November 22, 2007
The temperature stood at zero when I went out this morning just as dawn was pushing up over the hills above my studio. Now that I’ve been here a week, the room is retaining some warmth even though I turn the thermostat back when I leave at night. This morning I didn’t even turn the stove on while I booted my computer and checked headlines and such while waiting for my coffee to brew in the other building.
The windows and doors in the residence are tight and well-insulated. One fellow artist even opens a window in her bedroom at night because she says she gets too warm despite closing her floor registers. For some reason, though, the windows on the studio building are less efficient casement windows that close with a spring latch. I noticed the other day that I could see daylight through the side of one.
When I raised the blind this morning I found frost clinging to the panes at each corner, on the inside of the sash. The heat loss though the window wall leaves a strip of green grass about a foot wide along the length of the studio. I could see fresh deer tracks leading through the snow right up to the window. Later, I took a walk through the landscape more silent than before for the thin blanket of snow and the absence of the property manager and the office staff. I would never have observed before that their presence was palpable, but their holiday absence made the place seem even more remote than usual.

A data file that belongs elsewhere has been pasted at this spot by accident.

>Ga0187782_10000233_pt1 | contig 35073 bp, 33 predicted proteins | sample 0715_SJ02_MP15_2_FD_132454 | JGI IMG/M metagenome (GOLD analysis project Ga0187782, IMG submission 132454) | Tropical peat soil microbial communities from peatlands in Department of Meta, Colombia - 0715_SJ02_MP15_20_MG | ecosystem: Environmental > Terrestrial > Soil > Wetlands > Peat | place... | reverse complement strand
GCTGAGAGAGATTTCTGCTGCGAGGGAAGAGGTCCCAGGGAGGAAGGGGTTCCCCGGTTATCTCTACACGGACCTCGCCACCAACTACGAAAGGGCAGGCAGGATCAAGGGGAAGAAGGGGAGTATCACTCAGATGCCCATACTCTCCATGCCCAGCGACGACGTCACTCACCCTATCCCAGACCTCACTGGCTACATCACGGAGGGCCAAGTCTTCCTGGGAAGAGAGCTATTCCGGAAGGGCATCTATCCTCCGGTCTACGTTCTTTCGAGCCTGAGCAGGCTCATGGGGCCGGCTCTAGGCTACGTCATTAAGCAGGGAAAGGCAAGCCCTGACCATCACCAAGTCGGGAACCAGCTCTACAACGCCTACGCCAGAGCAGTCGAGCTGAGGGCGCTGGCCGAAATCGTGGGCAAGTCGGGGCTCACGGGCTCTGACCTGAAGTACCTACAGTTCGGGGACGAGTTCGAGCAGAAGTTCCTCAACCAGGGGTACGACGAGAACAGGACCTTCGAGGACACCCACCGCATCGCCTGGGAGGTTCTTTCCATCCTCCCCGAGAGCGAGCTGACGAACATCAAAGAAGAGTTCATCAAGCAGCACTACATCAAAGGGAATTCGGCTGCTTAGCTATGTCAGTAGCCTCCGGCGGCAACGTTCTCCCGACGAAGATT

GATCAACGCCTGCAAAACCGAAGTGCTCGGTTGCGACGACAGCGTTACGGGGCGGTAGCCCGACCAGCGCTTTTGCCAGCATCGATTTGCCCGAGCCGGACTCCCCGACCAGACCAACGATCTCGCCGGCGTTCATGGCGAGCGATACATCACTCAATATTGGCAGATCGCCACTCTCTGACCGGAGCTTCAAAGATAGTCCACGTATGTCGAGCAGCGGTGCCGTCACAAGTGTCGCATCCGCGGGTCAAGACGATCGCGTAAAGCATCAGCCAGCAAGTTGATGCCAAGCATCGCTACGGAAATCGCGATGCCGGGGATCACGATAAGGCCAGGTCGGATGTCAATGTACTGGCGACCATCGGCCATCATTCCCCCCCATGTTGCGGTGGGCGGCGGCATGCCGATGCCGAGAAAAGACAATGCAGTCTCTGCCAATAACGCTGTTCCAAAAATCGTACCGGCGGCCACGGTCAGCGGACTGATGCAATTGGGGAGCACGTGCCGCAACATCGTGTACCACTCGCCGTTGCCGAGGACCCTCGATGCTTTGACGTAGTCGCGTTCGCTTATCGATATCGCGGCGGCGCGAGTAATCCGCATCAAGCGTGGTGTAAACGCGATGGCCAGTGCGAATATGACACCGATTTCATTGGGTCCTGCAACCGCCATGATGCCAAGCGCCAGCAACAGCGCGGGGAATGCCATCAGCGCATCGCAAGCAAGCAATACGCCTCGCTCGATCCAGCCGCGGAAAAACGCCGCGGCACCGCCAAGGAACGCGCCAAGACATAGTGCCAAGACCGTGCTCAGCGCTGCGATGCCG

Despite my being far from home and a stranger in a strange land, I had a typical Thanksgiving. The cooking duties were distributed among all of us, and all I had to do this morning was finish the dinner rolls I’d started last night. I had some misgivings about this batch. The dough seemed stringy and spongy when I put it in the refrigerator last night. But when I turned it out to knead it this morning it felt just right. The rolls baked up flat rather than round and firm, but they tasted right.
So did the turkey. It baked up golden and succulent. The potatoes were creamy, the salad crisp, the cranberry sauce suitably sweet, and the conversation around the table pleasant and stimulating.
But Thanksgiving dinner was all that I got accomplished today. Even with twelve hands cooking and twelve hands cleaning up, producing the dinner took the whole livelong day.
I’ll be happy to get back to work tomorrow.
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